Ruby Bridges' first day at William Frantz Elementary School was very unusual. Integration, or the sharing of schools by African American and white people, had recently become law in 1960. She was one of the first African American students to attend an all-white public school in New Orleans, Louisiana. Many people did not want her to go to the school. An angry mob yelled hateful remarks at her as she entered the school building. She had to be guarded by federal marshals to ensure her safety. But Ruby entered and stayed at the school, becoming one of the first African Americans to integrate a public school in the state of Louisiana.
Painter Norman Rockwell paid tribute to Ruby's experience in his painting, "The Problem We All Live With."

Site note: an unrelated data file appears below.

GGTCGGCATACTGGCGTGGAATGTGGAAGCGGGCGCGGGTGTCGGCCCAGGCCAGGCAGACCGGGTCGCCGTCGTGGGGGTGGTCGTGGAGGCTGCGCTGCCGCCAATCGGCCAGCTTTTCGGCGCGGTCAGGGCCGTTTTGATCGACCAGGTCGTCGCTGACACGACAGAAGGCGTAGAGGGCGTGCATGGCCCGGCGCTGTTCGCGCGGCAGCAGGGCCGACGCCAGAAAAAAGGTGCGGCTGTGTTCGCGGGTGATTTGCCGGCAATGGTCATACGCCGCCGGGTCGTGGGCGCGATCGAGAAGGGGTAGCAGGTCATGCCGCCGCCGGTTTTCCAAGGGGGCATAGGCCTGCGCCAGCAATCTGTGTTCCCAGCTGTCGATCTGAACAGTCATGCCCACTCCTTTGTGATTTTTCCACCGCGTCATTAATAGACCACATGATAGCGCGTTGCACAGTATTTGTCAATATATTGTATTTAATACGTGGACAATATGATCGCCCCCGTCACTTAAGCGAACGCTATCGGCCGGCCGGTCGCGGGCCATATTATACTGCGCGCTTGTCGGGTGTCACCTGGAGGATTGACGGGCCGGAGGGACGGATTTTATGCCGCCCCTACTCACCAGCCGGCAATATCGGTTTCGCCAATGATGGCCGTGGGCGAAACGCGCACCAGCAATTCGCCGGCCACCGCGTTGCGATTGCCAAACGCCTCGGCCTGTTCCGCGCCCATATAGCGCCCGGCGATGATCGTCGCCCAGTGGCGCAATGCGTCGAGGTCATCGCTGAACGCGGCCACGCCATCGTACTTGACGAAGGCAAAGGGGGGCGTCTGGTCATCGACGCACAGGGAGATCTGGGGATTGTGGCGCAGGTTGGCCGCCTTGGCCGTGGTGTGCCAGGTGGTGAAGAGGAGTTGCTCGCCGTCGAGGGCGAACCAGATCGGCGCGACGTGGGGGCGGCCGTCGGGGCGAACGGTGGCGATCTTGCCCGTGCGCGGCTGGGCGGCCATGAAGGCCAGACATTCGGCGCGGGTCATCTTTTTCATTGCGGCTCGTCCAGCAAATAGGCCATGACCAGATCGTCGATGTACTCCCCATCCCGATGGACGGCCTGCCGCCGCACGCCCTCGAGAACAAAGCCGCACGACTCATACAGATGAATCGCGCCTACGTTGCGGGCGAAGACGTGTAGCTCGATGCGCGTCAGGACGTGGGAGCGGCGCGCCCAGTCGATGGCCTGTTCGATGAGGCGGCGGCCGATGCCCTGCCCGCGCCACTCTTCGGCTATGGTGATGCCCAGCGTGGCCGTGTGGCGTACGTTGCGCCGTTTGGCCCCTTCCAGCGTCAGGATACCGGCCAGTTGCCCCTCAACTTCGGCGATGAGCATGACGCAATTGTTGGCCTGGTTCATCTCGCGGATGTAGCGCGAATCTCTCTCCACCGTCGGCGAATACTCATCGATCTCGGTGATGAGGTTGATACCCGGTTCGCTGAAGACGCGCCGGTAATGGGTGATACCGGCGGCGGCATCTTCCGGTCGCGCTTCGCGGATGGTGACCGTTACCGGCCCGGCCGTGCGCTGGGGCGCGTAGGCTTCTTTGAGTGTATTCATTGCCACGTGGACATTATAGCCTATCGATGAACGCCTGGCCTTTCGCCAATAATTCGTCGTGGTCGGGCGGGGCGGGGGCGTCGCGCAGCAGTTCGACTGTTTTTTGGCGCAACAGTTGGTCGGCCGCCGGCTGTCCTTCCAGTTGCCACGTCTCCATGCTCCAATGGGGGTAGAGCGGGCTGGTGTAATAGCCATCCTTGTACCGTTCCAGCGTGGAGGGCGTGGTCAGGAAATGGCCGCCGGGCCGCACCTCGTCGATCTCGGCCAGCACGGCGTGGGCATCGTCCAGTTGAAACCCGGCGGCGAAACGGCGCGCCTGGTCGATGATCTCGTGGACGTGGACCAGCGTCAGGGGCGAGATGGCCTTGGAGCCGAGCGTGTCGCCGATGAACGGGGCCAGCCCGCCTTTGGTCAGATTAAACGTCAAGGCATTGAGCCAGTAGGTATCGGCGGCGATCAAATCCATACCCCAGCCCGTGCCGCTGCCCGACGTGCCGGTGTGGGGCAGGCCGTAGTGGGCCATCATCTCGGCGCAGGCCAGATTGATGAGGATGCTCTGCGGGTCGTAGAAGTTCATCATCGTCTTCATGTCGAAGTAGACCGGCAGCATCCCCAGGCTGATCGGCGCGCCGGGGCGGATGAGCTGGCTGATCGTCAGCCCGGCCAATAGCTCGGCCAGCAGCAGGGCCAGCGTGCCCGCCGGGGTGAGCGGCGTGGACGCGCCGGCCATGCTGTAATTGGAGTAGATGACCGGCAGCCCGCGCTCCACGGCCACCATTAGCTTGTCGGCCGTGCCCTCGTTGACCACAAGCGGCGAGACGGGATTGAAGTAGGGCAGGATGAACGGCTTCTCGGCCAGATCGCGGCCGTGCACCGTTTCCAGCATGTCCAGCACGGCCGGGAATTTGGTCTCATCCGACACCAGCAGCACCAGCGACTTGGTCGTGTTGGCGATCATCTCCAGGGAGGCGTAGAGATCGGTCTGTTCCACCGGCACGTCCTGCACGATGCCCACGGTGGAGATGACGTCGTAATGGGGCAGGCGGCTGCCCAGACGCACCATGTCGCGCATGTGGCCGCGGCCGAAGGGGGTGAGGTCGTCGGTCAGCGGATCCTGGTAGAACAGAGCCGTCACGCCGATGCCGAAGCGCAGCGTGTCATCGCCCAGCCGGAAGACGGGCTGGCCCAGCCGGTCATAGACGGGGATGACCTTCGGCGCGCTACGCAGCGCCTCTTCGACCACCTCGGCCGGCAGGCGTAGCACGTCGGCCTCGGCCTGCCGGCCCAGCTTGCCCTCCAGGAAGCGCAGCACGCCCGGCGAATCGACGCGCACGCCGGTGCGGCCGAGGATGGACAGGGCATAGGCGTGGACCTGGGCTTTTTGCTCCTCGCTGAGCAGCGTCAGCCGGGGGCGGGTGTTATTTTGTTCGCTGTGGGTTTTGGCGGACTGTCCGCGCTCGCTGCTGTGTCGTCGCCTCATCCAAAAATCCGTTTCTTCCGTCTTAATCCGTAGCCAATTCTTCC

Courtesy: Norman Rockwell Licensing
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El primer día de Ruby Bridges en la Escuela Primaria William Frantz fue muy inusual. En 1960, la integración, o el compartimiento de escuelas entre Afroamericanos y Blancos se había convertido recientemente en una ley. Ella fue una de las primeras estudiantes Afroamericanas en asistir a una escuela pública para Blancos en Nueva Orleans, Luisiana. Mucha gente no quería que fuera a la escuela. Una turba enojada le gritó comentarios odiosos al entrar en el edificio de la escuela. Tuvo que ser custodiada por alguaciles federales para garantizar su seguridad. Pero Ruby entró y se quedó en la escuela, convirtiéndose en una de los primeras Afroamericanas en integrar una escuela pública en el estado de Luisiana.
El pintor Norman Rockwell rindió homenaje a la experiencia de Ruby en su pintura, "El problema con el que todos vivimos".
Cortesía: Norman Rockwell Licensing